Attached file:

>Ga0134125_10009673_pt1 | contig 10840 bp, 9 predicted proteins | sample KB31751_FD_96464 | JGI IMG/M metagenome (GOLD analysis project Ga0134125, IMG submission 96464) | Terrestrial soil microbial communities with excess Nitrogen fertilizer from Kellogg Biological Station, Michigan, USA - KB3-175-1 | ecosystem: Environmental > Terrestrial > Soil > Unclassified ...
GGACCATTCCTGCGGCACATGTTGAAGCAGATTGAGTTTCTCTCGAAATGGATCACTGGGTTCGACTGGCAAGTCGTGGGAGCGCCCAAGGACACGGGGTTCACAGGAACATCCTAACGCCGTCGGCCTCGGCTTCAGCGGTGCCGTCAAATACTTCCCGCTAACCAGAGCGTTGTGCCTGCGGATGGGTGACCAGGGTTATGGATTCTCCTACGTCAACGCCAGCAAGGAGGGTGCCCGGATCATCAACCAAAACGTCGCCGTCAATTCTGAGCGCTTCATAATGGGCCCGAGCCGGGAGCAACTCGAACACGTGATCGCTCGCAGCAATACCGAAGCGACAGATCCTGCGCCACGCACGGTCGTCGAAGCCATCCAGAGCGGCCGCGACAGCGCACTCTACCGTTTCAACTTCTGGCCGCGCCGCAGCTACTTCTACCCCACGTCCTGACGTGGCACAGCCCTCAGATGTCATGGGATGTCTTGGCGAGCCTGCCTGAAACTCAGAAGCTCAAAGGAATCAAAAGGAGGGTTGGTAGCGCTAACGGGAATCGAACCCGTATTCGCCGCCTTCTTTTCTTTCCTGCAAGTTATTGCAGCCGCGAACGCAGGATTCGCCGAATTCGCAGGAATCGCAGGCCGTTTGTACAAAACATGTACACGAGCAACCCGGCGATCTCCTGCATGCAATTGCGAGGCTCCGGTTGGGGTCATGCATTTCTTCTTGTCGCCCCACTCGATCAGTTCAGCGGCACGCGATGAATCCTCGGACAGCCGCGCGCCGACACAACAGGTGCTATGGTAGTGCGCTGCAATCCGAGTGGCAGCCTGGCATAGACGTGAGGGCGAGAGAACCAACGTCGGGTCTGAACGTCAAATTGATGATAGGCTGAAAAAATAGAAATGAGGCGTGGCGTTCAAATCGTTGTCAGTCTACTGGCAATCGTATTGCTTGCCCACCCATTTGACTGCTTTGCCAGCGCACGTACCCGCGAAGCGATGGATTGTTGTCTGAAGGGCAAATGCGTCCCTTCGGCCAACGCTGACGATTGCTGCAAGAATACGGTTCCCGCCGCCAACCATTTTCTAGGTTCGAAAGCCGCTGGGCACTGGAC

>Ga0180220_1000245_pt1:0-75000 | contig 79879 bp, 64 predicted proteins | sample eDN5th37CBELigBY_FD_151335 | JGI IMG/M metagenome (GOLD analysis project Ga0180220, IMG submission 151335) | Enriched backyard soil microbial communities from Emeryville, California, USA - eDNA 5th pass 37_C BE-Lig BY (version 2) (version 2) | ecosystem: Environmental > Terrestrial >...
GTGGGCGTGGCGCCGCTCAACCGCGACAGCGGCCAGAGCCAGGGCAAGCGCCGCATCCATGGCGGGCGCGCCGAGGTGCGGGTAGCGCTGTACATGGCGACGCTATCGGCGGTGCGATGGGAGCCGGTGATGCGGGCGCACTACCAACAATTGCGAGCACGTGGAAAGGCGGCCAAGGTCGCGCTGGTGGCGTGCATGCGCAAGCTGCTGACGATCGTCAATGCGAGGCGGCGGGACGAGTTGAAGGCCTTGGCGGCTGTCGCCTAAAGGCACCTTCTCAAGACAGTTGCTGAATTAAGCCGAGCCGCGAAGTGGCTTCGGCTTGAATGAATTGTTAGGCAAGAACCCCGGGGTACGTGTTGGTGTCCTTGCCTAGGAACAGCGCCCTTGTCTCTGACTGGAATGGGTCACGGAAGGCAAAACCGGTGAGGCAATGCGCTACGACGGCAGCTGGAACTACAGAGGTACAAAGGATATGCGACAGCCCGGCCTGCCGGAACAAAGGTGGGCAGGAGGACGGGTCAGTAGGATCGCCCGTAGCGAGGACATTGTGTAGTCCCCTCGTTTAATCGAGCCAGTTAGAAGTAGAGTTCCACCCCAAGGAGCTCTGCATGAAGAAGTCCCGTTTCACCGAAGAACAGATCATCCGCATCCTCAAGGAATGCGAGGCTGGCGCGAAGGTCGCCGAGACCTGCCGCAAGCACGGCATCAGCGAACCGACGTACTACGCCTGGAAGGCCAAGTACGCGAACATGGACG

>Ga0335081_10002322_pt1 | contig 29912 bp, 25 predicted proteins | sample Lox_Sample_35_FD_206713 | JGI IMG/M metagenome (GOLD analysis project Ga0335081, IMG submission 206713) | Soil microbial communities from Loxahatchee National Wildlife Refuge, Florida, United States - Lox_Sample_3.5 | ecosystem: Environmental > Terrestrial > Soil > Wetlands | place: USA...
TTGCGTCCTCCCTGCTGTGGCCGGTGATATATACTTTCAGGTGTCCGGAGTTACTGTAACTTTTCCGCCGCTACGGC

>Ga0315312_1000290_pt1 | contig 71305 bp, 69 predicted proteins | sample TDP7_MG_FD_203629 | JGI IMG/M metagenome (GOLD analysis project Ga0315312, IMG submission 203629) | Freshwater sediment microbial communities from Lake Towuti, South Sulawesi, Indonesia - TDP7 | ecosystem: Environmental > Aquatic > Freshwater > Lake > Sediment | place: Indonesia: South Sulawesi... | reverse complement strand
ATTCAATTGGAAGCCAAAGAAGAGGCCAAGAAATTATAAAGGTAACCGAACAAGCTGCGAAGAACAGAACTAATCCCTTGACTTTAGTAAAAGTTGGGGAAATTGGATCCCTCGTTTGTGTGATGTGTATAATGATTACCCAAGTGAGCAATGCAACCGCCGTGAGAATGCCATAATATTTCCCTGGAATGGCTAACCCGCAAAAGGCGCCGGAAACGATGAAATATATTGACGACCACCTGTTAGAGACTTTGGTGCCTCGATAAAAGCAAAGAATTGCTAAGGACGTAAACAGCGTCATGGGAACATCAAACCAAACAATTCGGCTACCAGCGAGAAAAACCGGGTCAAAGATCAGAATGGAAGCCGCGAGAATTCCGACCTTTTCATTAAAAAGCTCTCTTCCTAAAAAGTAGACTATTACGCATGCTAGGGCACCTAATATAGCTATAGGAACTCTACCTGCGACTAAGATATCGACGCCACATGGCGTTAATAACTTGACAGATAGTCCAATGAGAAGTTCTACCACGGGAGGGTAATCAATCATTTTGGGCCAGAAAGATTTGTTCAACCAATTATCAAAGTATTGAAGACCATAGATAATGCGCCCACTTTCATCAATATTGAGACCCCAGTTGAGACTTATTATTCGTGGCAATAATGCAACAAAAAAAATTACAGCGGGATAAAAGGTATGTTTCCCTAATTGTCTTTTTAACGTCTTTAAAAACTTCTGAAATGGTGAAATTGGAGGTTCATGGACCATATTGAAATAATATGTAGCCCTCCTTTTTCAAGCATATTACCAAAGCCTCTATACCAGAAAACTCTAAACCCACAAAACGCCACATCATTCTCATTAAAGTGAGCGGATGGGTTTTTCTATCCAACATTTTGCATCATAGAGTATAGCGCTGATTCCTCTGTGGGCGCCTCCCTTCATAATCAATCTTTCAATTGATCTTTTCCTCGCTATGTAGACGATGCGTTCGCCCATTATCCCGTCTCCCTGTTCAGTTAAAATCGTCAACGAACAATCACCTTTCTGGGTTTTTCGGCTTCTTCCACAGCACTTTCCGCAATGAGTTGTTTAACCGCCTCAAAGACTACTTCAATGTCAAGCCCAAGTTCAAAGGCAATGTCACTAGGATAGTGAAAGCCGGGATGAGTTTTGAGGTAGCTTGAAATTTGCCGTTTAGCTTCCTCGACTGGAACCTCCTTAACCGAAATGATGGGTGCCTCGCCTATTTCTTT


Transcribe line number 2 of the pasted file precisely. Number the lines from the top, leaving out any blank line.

GGACCATTCCTGCGGCACATGTTGAAGCAGATTGAGTTTCTCTCGAAATGGATCACTGGGTTCGACTGGCAAGTCGTGGGAGCGCCCAAGGACACGGGGTTCACAGGAACATCCTAACGCCGTCGGCCTCGGCTTCAGCGGTGCCGTCAAATACTTCCCGCTAACCAGAGCGTTGTGCCTGCGGATGGGTGACCAGGGTTATGGATTCTCCTACGTCAACGCCAGCAAGGAGGGTGCCCGGATCATCAACCAAAACGTCGCCGTCAATTCTGAGCGCTTCATAATGGGCCCGAGCCGGGAGCAACTCGAACACGTGATCGCTCGCAGCAATACCGAAGCGACAGATCCTGCGCCACGCACGGTCGTCGAAGCCATCCAGAGCGGCCGCGACAGCGCACTCTACCGTTTCAACTTCTGGCCGCGCCGCAGCTACTTCTACCCCACGTCCTGACGTGGCACAGCCCTCAGATGTCATGGGATGTCTTGGCGAGCCTGCCTGAAACTCAGAAGCTCAAAGGAATCAAAAGGAGGGTTGGTAGCGCTAACGGGAATCGAACCCGTATTCGCCGCCTTCTTTTCTTTCCTGCAAGTTATTGCAGCCGCGAACGCAGGATTCGCCGAATTCGCAGGAATCGCAGGCCGTTTGTACAAAACATGTACACGAGCAACCCGGCGATCTCCTGCATGCAATTGCGAGGCTCCGGTTGGGGTCATGCATTTCTTCTTGTCGCCCCACTCGATCAGTTCAGCGGCACGCGATGAATCCTCGGACAGCCGCGCGCCGACACAACAGGTGCTATGGTAGTGCGCTGCAATCCGAGTGGCAGCCTGGCATAGACGTGAGGGCGAGAGAACCAACGTCGGGTCTGAACGTCAAATTGATGATAGGCTGAAAAAATAGAAATGAGGCGTGGCGTTCAAATCGTTGTCAGTCTACTGGCAATCGTATTGCTTGCCCACCCATTTGACTGCTTTGCCAGCGCACGTACCCGCGAAGCGATGGATTGTTGTCTGAAGGGCAAATGCGTCCCTTCGGCCAACGCTGACGATTGCTGCAAGAATACGGTTCCCGCCGCCAACCATTTTCTAGGTTCGAAAGCCGCTGGGCACTGGAC